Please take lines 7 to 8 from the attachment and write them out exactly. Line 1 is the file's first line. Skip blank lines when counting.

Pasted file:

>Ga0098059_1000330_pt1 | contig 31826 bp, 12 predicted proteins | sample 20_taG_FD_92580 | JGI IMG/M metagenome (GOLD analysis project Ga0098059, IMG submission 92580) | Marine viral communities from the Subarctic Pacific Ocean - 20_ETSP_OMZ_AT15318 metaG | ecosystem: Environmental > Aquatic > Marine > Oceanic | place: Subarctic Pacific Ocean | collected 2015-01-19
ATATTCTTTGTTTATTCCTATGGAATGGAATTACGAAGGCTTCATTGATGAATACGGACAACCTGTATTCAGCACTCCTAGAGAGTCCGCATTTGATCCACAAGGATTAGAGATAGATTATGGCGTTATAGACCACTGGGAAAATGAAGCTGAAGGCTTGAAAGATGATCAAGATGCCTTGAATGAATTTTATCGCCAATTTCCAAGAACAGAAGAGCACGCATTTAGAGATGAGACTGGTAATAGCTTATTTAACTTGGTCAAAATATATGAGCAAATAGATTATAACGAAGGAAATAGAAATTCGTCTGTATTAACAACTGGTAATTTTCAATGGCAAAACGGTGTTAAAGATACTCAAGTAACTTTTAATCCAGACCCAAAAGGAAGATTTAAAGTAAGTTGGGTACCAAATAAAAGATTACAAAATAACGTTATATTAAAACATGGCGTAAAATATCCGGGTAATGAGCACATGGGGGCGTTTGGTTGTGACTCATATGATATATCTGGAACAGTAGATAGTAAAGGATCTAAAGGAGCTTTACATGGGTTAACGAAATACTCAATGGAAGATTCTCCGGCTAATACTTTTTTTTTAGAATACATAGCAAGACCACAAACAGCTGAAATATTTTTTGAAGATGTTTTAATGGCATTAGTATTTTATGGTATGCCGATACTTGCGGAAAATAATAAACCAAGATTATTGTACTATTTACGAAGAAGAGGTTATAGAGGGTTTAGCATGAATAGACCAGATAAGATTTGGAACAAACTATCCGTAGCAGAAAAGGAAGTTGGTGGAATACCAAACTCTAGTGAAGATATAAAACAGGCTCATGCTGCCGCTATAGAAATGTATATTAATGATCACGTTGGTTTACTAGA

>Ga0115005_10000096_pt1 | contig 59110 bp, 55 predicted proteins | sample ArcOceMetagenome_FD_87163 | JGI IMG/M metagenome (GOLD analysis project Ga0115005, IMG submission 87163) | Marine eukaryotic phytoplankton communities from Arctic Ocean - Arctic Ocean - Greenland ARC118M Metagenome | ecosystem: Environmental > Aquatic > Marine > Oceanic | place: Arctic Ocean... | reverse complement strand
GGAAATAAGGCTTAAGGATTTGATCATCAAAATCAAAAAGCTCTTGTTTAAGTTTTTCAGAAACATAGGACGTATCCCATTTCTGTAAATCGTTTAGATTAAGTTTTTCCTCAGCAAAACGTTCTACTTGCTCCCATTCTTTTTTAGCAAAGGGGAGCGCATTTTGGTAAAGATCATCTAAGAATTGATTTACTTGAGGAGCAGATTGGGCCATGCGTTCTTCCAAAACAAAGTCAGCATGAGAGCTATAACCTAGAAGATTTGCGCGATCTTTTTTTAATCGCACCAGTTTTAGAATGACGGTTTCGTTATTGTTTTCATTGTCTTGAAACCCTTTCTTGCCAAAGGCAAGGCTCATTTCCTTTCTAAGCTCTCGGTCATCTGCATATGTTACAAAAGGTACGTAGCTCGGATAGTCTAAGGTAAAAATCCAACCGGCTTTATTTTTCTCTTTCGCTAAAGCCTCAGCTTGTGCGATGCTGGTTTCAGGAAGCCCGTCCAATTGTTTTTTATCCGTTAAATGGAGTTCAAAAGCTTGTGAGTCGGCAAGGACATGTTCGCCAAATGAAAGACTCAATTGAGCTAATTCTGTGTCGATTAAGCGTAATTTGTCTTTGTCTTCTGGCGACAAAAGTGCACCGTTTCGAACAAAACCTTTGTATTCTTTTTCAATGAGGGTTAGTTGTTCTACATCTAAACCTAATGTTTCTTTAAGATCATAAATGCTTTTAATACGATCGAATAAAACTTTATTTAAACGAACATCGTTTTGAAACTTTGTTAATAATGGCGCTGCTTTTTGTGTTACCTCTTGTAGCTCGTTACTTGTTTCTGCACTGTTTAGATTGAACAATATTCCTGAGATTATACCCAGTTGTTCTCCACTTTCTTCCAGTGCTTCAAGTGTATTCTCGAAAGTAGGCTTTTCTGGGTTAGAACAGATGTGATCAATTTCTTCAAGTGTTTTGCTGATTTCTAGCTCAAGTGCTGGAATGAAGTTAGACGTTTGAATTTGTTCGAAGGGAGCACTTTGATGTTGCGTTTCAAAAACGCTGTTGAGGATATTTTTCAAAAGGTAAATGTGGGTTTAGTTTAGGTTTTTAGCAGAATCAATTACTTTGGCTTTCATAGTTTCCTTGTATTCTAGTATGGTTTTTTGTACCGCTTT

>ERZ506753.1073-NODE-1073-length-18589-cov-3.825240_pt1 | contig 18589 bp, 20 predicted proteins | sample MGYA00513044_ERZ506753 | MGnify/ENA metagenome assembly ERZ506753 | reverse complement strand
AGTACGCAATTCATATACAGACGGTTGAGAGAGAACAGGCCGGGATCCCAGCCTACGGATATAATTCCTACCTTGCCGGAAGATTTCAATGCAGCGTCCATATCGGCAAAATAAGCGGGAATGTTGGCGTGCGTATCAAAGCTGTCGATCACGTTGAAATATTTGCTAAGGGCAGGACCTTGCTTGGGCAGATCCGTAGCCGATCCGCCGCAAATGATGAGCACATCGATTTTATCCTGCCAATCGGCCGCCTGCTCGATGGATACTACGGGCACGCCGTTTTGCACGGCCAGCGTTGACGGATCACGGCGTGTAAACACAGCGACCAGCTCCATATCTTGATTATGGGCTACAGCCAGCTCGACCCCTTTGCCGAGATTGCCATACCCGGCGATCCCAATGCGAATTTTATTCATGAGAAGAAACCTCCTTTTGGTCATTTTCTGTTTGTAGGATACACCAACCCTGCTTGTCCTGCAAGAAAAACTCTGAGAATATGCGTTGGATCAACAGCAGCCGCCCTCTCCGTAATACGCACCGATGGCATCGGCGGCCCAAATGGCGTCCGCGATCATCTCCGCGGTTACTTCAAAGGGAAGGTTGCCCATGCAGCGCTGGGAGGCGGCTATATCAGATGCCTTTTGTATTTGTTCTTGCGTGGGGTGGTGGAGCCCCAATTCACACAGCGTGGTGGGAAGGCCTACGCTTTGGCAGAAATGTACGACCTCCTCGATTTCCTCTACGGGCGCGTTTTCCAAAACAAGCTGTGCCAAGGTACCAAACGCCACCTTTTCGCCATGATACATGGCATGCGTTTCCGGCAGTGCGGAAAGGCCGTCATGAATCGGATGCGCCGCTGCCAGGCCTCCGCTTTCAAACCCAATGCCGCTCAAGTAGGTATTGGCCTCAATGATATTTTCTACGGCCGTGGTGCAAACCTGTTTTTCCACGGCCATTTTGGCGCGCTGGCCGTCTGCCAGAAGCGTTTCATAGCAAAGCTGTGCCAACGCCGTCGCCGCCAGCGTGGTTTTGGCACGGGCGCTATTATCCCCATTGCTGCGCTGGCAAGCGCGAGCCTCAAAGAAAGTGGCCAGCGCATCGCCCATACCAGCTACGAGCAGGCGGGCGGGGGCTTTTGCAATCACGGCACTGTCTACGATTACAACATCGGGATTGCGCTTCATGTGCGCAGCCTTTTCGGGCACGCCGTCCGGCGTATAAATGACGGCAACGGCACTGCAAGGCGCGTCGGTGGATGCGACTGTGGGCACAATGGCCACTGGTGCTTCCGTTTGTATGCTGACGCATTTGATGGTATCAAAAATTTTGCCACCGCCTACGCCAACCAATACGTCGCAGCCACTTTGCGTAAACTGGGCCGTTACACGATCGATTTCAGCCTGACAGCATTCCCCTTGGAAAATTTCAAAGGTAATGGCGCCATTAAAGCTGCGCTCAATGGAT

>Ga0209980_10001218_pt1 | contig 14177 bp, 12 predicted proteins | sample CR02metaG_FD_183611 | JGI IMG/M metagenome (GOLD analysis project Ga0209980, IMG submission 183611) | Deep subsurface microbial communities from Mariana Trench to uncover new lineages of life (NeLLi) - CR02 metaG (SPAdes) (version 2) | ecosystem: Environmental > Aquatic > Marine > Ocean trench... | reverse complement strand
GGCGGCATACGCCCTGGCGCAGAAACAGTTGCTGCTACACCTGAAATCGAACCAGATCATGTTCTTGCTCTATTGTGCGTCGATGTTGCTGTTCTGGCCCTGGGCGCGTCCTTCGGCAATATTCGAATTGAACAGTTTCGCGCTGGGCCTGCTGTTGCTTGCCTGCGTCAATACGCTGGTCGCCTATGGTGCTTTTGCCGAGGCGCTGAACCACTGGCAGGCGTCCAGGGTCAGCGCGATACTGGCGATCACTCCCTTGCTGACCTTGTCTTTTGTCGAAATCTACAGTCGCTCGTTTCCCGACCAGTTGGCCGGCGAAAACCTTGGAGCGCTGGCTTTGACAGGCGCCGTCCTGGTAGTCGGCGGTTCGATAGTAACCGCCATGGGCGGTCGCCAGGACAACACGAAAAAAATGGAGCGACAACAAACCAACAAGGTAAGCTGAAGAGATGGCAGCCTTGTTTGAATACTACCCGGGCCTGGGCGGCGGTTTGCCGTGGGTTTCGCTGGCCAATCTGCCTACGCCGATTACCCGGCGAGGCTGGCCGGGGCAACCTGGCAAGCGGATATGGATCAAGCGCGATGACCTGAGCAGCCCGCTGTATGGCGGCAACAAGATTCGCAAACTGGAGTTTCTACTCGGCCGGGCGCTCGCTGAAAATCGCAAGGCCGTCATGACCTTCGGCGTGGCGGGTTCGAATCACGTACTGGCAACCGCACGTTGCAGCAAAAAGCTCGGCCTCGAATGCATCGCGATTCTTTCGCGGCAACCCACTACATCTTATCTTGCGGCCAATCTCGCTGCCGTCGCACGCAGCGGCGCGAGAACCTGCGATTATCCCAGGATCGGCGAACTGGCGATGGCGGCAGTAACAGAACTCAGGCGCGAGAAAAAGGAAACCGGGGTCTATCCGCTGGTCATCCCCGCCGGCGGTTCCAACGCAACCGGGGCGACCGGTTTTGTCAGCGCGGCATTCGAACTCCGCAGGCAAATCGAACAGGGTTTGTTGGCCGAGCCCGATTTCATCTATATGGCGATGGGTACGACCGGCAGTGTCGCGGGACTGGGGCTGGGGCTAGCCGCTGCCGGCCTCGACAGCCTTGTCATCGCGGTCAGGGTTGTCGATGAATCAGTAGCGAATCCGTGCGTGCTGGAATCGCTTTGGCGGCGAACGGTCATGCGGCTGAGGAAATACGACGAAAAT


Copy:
>Ga0209980_10001218_pt1 | contig 14177 bp, 12 predicted proteins | sample CR02metaG_FD_183611 | JGI IMG/M metagenome (GOLD analysis project Ga0209980, IMG submission 183611) | Deep subsurface microbial communities from Mariana Trench to uncover new lineages of life (NeLLi) - CR02 metaG (SPAdes) (version 2) | ecosystem: Environmental > Aquatic > Marine > Ocean trench... | reverse complement strand
GGCGGCATACGCCCTGGCGCAGAAACAGTTGCTGCTACACCTGAAATCGAACCAGATCATGTTCTTGCTCTATTGTGCGTCGATGTTGCTGTTCTGGCCCTGGGCGCGTCCTTCGGCAATATTCGAATTGAACAGTTTCGCGCTGGGCCTGCTGTTGCTTGCCTGCGTCAATACGCTGGTCGCCTATGGTGCTTTTGCCGAGGCGCTGAACCACTGGCAGGCGTCCAGGGTCAGCGCGATACTGGCGATCACTCCCTTGCTGACCTTGTCTTTTGTCGAAATCTACAGTCGCTCGTTTCCCGACCAGTTGGCCGGCGAAAACCTTGGAGCGCTGGCTTTGACAGGCGCCGTCCTGGTAGTCGGCGGTTCGATAGTAACCGCCATGGGCGGTCGCCAGGACAACACGAAAAAAATGGAGCGACAACAAACCAACAAGGTAAGCTGAAGAGATGGCAGCCTTGTTTGAATACTACCCGGGCCTGGGCGGCGGTTTGCCGTGGGTTTCGCTGGCCAATCTGCCTACGCCGATTACCCGGCGAGGCTGGCCGGGGCAACCTGGCAAGCGGATATGGATCAAGCGCGATGACCTGAGCAGCCCGCTGTATGGCGGCAACAAGATTCGCAAACTGGAGTTTCTACTCGGCCGGGCGCTCGCTGAAAATCGCAAGGCCGTCATGACCTTCGGCGTGGCGGGTTCGAATCACGTACTGGCAACCGCACGTTGCAGCAAAAAGCTCGGCCTCGAATGCATCGCGATTCTTTCGCGGCAACCCACTACATCTTATCTTGCGGCCAATCTCGCTGCCGTCGCACGCAGCGGCGCGAGAACCTGCGATTATCCCAGGATCGGCGAACTGGCGATGGCGGCAGTAACAGAACTCAGGCGCGAGAAAAAGGAAACCGGGGTCTATCCGCTGGTCATCCCCGCCGGCGGTTCCAACGCAACCGGGGCGACCGGTTTTGTCAGCGCGGCATTCGAACTCCGCAGGCAAATCGAACAGGGTTTGTTGGCCGAGCCCGATTTCATCTATATGGCGATGGGTACGACCGGCAGTGTCGCGGGACTGGGGCTGGGGCTAGCCGCTGCCGGCCTCGACAGCCTTGTCATCGCGGTCAGGGTTGTCGATGAATCAGTAGCGAATCCGTGCGTGCTGGAATCGCTTTGGCGGCGAACGGTCATGCGGCTGAGGAAATACGACGAAAAT